Then of course you got to worry about whether or not the insured is going to be allowed to hire their own counsel at the insurance company's expense under what's commonly referred to as the Cumis decision or a Cumis statute. Those are all items to look at.
Then, of course, how's defense counsel handling the matter? Is he being properly supervised? Is there the kind of communication going on between the examiners and the defense counsel with the ultimate goal in mind, closing the file?
Are we going to have to go through trial? One of the things they never tell you...again, a good example of what doesn't show up in a last run is the following: $750,000 in defense cost, closed file, zero indemnity.
Now most people would knee jerk and say, "Who in their right mind would spend that kind of money?" What that doesn't tell you, and unfortunately again loss reserves don't ever tell you is the exposure. I define the exposure in that context as being what is the plaintiff's demand?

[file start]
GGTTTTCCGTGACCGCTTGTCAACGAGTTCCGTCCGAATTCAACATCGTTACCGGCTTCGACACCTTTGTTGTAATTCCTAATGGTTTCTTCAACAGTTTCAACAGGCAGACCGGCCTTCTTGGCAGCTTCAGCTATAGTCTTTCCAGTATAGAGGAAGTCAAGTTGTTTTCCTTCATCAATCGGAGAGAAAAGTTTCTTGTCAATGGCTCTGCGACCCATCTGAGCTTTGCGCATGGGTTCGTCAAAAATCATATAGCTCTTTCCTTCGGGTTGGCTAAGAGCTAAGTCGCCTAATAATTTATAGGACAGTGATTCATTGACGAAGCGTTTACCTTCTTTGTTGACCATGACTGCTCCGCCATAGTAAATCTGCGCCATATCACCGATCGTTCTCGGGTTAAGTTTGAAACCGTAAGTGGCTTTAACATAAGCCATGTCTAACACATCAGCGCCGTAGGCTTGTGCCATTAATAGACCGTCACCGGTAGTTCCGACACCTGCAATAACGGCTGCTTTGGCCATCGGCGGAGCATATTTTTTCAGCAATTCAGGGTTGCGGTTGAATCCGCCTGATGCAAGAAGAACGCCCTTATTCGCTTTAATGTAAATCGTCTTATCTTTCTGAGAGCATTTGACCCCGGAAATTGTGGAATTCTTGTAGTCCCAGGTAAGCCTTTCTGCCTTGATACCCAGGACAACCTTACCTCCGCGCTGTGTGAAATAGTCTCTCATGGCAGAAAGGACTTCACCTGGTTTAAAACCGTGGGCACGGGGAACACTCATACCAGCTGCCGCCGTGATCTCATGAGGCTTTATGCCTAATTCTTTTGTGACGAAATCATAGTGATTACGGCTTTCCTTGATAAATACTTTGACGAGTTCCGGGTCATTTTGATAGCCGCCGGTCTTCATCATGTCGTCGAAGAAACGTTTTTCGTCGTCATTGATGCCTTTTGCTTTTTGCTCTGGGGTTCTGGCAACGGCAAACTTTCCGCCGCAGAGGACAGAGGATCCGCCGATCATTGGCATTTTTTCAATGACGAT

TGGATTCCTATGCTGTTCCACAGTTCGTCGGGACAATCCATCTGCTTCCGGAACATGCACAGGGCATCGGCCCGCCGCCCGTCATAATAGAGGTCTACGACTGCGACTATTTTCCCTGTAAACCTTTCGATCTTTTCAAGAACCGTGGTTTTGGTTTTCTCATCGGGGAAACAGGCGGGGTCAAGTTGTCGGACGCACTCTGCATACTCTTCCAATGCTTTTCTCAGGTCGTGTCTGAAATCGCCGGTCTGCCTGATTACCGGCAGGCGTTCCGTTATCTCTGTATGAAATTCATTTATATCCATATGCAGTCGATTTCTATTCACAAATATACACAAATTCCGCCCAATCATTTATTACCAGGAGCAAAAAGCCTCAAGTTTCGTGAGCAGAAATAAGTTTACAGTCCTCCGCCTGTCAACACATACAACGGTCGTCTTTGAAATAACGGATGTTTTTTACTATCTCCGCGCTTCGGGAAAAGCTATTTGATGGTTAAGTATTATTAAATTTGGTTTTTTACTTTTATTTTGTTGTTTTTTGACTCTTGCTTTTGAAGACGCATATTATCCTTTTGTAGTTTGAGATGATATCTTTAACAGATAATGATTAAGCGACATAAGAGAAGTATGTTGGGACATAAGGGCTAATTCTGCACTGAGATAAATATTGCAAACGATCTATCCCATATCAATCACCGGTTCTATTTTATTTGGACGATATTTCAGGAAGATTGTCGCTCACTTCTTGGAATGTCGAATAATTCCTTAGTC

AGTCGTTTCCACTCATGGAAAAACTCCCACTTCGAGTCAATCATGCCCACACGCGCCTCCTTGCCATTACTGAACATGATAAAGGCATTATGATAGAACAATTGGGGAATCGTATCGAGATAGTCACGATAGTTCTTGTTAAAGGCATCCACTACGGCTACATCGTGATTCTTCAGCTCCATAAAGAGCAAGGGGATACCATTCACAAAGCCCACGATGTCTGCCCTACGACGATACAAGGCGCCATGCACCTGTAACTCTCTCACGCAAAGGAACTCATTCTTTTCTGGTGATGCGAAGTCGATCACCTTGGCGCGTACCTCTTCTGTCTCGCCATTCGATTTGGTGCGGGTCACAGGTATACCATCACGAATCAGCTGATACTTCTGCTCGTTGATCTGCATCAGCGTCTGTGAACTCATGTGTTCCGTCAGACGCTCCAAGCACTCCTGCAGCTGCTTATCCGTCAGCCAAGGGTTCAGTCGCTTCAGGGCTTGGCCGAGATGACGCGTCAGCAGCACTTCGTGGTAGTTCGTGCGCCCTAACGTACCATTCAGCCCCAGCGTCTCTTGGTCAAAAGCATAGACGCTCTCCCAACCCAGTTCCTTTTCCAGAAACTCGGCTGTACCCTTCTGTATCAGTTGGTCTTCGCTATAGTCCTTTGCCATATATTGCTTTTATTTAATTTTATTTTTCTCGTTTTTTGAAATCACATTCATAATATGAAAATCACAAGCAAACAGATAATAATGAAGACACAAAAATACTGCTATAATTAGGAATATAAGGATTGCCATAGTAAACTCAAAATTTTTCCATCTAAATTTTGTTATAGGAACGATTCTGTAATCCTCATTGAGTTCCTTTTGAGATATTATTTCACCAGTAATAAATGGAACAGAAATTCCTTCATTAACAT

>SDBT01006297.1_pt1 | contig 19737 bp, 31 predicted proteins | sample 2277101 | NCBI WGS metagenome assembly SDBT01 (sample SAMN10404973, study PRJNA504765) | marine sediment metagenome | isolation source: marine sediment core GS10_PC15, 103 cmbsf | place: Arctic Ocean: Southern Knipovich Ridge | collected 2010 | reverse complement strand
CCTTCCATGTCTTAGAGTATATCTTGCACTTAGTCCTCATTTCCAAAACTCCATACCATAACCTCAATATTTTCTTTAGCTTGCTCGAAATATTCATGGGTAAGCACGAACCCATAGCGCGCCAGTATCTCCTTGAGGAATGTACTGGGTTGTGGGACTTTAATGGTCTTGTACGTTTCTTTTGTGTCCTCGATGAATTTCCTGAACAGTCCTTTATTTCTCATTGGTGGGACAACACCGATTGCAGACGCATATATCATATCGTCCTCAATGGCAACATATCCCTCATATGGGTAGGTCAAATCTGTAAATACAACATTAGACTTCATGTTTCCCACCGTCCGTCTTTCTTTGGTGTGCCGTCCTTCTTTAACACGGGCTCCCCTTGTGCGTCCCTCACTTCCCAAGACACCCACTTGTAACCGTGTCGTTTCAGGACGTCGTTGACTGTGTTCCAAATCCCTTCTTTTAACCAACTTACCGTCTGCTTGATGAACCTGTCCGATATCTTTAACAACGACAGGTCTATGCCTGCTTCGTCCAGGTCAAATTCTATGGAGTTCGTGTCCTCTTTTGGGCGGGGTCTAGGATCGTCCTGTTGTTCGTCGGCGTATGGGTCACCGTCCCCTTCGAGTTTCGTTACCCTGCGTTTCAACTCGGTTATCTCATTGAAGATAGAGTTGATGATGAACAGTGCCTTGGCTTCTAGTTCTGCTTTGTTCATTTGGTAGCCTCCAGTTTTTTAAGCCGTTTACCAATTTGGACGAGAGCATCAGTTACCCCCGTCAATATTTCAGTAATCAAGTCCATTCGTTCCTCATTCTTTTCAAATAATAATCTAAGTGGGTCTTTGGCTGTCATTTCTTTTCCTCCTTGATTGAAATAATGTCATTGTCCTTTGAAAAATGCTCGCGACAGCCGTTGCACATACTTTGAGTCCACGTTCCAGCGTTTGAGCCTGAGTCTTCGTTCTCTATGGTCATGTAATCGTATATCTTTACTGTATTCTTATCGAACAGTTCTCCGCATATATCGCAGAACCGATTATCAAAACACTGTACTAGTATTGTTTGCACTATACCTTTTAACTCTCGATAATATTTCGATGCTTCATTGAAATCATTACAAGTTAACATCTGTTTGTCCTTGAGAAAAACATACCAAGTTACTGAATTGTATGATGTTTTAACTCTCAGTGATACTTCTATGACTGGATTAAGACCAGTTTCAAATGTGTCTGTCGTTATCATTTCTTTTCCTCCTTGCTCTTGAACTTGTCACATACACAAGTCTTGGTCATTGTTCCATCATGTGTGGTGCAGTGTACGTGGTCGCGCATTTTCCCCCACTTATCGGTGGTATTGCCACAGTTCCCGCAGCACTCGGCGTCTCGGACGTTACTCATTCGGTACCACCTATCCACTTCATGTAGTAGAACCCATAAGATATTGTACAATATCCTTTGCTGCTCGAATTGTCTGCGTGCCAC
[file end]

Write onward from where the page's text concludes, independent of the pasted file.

In that scenario that I just mentioned with the $750,000 in reserve or in the defense costs, that was a situation where the insured had a $5 million limit on the policy, a no liability case, and the plaintiff attorney never asked for anything less than policy limits and a defense verdict was obtained.
The claims person ended up spending $750,000 to save $4.25 million. I say that's a good result. When you look at that just on a loss run, it's like, "What the heck is that about?" Because one other ratio that we haven't discussed is the ratio between expense and indemnity.